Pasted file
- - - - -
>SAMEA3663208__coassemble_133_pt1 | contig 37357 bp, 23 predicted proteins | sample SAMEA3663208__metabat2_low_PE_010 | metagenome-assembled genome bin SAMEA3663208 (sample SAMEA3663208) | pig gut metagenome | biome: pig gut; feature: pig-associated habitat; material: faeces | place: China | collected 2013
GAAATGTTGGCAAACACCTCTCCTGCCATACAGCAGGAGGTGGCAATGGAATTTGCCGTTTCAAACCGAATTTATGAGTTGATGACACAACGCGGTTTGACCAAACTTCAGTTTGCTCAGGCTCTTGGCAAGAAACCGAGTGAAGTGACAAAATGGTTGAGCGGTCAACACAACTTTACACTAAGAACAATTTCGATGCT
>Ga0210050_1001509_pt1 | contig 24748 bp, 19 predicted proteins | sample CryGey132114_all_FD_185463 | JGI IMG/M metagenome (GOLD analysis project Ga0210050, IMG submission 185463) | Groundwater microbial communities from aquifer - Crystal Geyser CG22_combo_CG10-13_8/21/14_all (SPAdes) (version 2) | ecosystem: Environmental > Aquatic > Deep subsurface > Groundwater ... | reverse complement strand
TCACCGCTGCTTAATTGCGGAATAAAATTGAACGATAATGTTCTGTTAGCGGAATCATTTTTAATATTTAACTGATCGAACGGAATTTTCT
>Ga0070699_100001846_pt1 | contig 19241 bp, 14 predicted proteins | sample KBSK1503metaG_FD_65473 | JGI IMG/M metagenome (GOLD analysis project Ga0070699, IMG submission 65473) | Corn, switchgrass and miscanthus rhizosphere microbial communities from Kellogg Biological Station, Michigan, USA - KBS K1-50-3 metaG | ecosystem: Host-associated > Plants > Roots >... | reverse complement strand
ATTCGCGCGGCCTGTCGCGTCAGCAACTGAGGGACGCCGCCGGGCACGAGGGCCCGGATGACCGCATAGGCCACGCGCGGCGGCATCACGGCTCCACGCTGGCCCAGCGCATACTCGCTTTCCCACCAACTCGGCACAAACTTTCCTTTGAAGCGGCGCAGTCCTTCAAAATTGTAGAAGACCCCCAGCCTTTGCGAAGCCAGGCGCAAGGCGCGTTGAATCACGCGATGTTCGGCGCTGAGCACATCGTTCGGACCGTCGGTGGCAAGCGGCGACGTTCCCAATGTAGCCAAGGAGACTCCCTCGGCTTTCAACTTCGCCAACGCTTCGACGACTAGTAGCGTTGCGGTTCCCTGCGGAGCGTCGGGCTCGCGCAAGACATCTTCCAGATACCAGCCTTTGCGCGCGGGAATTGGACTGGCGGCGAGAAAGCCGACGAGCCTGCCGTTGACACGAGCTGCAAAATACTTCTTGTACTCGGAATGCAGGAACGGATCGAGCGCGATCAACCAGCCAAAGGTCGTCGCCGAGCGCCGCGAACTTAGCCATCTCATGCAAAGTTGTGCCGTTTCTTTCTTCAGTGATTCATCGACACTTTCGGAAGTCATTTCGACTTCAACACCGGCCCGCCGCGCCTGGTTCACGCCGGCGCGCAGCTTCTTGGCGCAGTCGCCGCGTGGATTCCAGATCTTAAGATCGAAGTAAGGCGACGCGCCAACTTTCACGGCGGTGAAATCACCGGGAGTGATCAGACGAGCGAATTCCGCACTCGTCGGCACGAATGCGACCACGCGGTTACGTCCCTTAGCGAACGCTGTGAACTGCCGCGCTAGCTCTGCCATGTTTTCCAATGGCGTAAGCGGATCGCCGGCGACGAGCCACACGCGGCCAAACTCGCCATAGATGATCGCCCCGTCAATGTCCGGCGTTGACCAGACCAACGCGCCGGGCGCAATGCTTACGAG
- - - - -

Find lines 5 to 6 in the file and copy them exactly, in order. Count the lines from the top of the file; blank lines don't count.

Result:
>Ga0070699_100001846_pt1 | contig 19241 bp, 14 predicted proteins | sample KBSK1503metaG_FD_65473 | JGI IMG/M metagenome (GOLD analysis project Ga0070699, IMG submission 65473) | Corn, switchgrass and miscanthus rhizosphere microbial communities from Kellogg Biological Station, Michigan, USA - KBS K1-50-3 metaG | ecosystem: Host-associated > Plants > Roots >... | reverse complement strand
ATTCGCGCGGCCTGTCGCGTCAGCAACTGAGGGACGCCGCCGGGCACGAGGGCCCGGATGACCGCATAGGCCACGCGCGGCGGCATCACGGCTCCACGCTGGCCCAGCGCATACTCGCTTTCCCACCAACTCGGCACAAACTTTCCTTTGAAGCGGCGCAGTCCTTCAAAATTGTAGAAGACCCCCAGCCTTTGCGAAGCCAGGCGCAAGGCGCGTTGAATCACGCGATGTTCGGCGCTGAGCACATCGTTCGGACCGTCGGTGGCAAGCGGCGACGTTCCCAATGTAGCCAAGGAGACTCCCTCGGCTTTCAACTTCGCCAACGCTTCGACGACTAGTAGCGTTGCGGTTCCCTGCGGAGCGTCGGGCTCGCGCAAGACATCTTCCAGATACCAGCCTTTGCGCGCGGGAATTGGACTGGCGGCGAGAAAGCCGACGAGCCTGCCGTTGACACGAGCTGCAAAATACTTCTTGTACTCGGAATGCAGGAACGGATCGAGCGCGATCAACCAGCCAAAGGTCGTCGCCGAGCGCCGCGAACTTAGCCATCTCATGCAAAGTTGTGCCGTTTCTTTCTTCAGTGATTCATCGACACTTTCGGAAGTCATTTCGACTTCAACACCGGCCCGCCGCGCCTGGTTCACGCCGGCGCGCAGCTTCTTGGCGCAGTCGCCGCGTGGATTCCAGATCTTAAGATCGAAGTAAGGCGACGCGCCAACTTTCACGGCGGTGAAATCACCGGGAGTGATCAGACGAGCGAATTCCGCACTCGTCGGCACGAATGCGACCACGCGGTTACGTCCCTTAGCGAACGCTGTGAACTGCCGCGCTAGCTCTGCCATGTTTTCCAATGGCGTAAGCGGATCGCCGGCGACGAGCCACACGCGGCCAAACTCGCCATAGATGATCGCCCCGTCAATGTCCGGCGTTGACCAGACCAACGCGCCGGGCGCAATGCTTACGAG